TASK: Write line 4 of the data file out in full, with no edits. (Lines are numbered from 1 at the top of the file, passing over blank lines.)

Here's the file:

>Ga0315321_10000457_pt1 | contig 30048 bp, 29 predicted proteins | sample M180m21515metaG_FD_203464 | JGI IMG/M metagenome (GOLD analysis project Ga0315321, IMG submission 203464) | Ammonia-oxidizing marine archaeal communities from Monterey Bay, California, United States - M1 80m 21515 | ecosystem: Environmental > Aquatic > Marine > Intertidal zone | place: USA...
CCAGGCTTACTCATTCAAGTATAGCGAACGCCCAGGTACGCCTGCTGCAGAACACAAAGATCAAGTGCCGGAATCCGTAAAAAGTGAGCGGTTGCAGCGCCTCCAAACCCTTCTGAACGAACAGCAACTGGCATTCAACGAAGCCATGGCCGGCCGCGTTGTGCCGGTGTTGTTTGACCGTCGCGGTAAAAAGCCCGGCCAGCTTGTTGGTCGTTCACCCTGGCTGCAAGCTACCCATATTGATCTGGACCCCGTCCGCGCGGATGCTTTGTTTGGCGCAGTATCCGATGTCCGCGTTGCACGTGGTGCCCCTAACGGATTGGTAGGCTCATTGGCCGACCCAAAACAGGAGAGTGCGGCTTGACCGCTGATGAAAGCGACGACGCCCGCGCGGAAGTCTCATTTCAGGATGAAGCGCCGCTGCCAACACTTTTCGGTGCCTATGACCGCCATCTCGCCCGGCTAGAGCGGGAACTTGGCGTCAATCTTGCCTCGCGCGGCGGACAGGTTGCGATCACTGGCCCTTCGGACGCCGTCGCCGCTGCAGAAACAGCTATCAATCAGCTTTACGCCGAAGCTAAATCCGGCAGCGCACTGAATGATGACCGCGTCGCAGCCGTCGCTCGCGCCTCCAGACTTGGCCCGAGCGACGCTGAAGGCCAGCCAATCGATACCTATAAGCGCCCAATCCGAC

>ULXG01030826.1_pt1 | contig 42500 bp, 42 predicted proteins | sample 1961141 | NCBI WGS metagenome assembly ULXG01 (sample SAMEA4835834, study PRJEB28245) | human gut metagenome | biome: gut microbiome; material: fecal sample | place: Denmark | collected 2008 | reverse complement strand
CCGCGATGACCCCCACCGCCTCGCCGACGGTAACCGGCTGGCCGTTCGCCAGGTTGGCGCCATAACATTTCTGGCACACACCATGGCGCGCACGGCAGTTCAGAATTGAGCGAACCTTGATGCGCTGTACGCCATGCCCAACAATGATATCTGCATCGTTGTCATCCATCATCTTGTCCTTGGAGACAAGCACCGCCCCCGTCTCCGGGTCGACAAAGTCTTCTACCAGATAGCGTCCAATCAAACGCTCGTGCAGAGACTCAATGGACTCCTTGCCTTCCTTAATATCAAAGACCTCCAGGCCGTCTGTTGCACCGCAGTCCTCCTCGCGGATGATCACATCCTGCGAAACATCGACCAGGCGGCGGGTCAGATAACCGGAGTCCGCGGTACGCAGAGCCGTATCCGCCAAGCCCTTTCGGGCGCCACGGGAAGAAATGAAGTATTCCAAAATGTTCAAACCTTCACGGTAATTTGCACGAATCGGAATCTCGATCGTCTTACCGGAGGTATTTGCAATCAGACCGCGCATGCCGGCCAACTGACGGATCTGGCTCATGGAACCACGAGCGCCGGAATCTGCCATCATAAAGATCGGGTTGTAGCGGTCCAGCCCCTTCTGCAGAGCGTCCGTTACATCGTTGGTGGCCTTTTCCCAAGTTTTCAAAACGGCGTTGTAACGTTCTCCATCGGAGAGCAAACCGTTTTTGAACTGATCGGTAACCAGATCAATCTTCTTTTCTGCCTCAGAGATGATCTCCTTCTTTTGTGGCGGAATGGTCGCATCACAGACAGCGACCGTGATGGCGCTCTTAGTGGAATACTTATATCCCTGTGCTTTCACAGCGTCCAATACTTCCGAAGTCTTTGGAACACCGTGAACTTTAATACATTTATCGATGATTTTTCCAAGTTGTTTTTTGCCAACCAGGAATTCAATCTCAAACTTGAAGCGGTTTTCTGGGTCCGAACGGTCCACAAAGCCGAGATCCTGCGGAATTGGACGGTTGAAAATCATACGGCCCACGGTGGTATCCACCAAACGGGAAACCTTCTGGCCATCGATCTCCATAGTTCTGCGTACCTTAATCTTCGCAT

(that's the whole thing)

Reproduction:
CCGCGATGACCCCCACCGCCTCGCCGACGGTAACCGGCTGGCCGTTCGCCAGGTTGGCGCCATAACATTTCTGGCACACACCATGGCGCGCACGGCAGTTCAGAATTGAGCGAACCTTGATGCGCTGTACGCCATGCCCAACAATGATATCTGCATCGTTGTCATCCATCATCTTGTCCTTGGAGACAAGCACCGCCCCCGTCTCCGGGTCGACAAAGTCTTCTACCAGATAGCGTCCAATCAAACGCTCGTGCAGAGACTCAATGGACTCCTTGCCTTCCTTAATATCAAAGACCTCCAGGCCGTCTGTTGCACCGCAGTCCTCCTCGCGGATGATCACATCCTGCGAAACATCGACCAGGCGGCGGGTCAGATAACCGGAGTCCGCGGTACGCAGAGCCGTATCCGCCAAGCCCTTTCGGGCGCCACGGGAAGAAATGAAGTATTCCAAAATGTTCAAACCTTCACGGTAATTTGCACGAATCGGAATCTCGATCGTCTTACCGGAGGTATTTGCAATCAGACCGCGCATGCCGGCCAACTGACGGATCTGGCTCATGGAACCACGAGCGCCGGAATCTGCCATCATAAAGATCGGGTTGTAGCGGTCCAGCCCCTTCTGCAGAGCGTCCGTTACATCGTTGGTGGCCTTTTCCCAAGTTTTCAAAACGGCGTTGTAACGTTCTCCATCGGAGAGCAAACCGTTTTTGAACTGATCGGTAACCAGATCAATCTTCTTTTCTGCCTCAGAGATGATCTCCTTCTTTTGTGGCGGAATGGTCGCATCACAGACAGCGACCGTGATGGCGCTCTTAGTGGAATACTTATATCCCTGTGCTTTCACAGCGTCCAATACTTCCGAAGTCTTTGGAACACCGTGAACTTTAATACATTTATCGATGATTTTTCCAAGTTGTTTTTTGCCAACCAGGAATTCAATCTCAAACTTGAAGCGGTTTTCTGGGTCCGAACGGTCCACAAAGCCGAGATCCTGCGGAATTGGACGGTTGAAAATCATACGGCCCACGGTGGTATCCACCAAACGGGAAACCTTCTGGCCATCGATCTCCATAGTTCTGCGTACCTTAATCTTCGCAT